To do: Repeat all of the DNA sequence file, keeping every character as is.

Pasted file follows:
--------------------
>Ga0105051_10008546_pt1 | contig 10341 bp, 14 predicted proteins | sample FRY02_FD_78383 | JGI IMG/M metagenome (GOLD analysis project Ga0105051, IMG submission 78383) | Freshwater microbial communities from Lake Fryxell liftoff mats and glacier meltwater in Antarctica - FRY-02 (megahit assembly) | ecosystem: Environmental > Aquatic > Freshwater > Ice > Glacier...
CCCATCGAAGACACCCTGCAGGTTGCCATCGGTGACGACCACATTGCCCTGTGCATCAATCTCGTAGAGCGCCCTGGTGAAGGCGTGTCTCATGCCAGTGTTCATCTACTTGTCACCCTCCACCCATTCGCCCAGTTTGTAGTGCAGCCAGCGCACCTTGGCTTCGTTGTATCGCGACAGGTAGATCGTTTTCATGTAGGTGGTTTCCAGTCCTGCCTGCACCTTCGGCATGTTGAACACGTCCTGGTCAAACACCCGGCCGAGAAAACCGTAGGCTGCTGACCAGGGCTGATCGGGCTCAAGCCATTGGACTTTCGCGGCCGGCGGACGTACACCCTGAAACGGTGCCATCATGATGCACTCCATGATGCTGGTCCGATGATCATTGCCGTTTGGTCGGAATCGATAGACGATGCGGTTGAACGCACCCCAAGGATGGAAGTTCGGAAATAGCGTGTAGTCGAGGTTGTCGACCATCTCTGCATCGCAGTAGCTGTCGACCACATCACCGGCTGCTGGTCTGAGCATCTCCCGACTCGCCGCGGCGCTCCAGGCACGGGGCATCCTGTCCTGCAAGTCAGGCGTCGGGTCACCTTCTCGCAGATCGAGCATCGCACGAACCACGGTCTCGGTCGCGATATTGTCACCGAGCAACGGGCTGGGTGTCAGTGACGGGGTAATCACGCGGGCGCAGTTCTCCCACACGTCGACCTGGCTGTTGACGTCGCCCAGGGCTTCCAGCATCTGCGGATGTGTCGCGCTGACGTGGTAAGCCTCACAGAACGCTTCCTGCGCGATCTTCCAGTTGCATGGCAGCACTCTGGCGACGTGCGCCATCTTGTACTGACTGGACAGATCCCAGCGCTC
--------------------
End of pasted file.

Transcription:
>Ga0105051_10008546_pt1 | contig 10341 bp, 14 predicted proteins | sample FRY02_FD_78383 | JGI IMG/M metagenome (GOLD analysis project Ga0105051, IMG submission 78383) | Freshwater microbial communities from Lake Fryxell liftoff mats and glacier meltwater in Antarctica - FRY-02 (megahit assembly) | ecosystem: Environmental > Aquatic > Freshwater > Ice > Glacier...
CCCATCGAAGACACCCTGCAGGTTGCCATCGGTGACGACCACATTGCCCTGTGCATCAATCTCGTAGAGCGCCCTGGTGAAGGCGTGTCTCATGCCAGTGTTCATCTACTTGTCACCCTCCACCCATTCGCCCAGTTTGTAGTGCAGCCAGCGCACCTTGGCTTCGTTGTATCGCGACAGGTAGATCGTTTTCATGTAGGTGGTTTCCAGTCCTGCCTGCACCTTCGGCATGTTGAACACGTCCTGGTCAAACACCCGGCCGAGAAAACCGTAGGCTGCTGACCAGGGCTGATCGGGCTCAAGCCATTGGACTTTCGCGGCCGGCGGACGTACACCCTGAAACGGTGCCATCATGATGCACTCCATGATGCTGGTCCGATGATCATTGCCGTTTGGTCGGAATCGATAGACGATGCGGTTGAACGCACCCCAAGGATGGAAGTTCGGAAATAGCGTGTAGTCGAGGTTGTCGACCATCTCTGCATCGCAGTAGCTGTCGACCACATCACCGGCTGCTGGTCTGAGCATCTCCCGACTCGCCGCGGCGCTCCAGGCACGGGGCATCCTGTCCTGCAAGTCAGGCGTCGGGTCACCTTCTCGCAGATCGAGCATCGCACGAACCACGGTCTCGGTCGCGATATTGTCACCGAGCAACGGGCTGGGTGTCAGTGACGGGGTAATCACGCGGGCGCAGTTCTCCCACACGTCGACCTGGCTGTTGACGTCGCCCAGGGCTTCCAGCATCTGCGGATGTGTCGCGCTGACGTGGTAAGCCTCACAGAACGCTTCCTGCGCGATCTTCCAGTTGCATGGCAGCACTCTGGCGACGTGCGCCATCTTGTACTGACTGGACAGATCCCAGCGCTC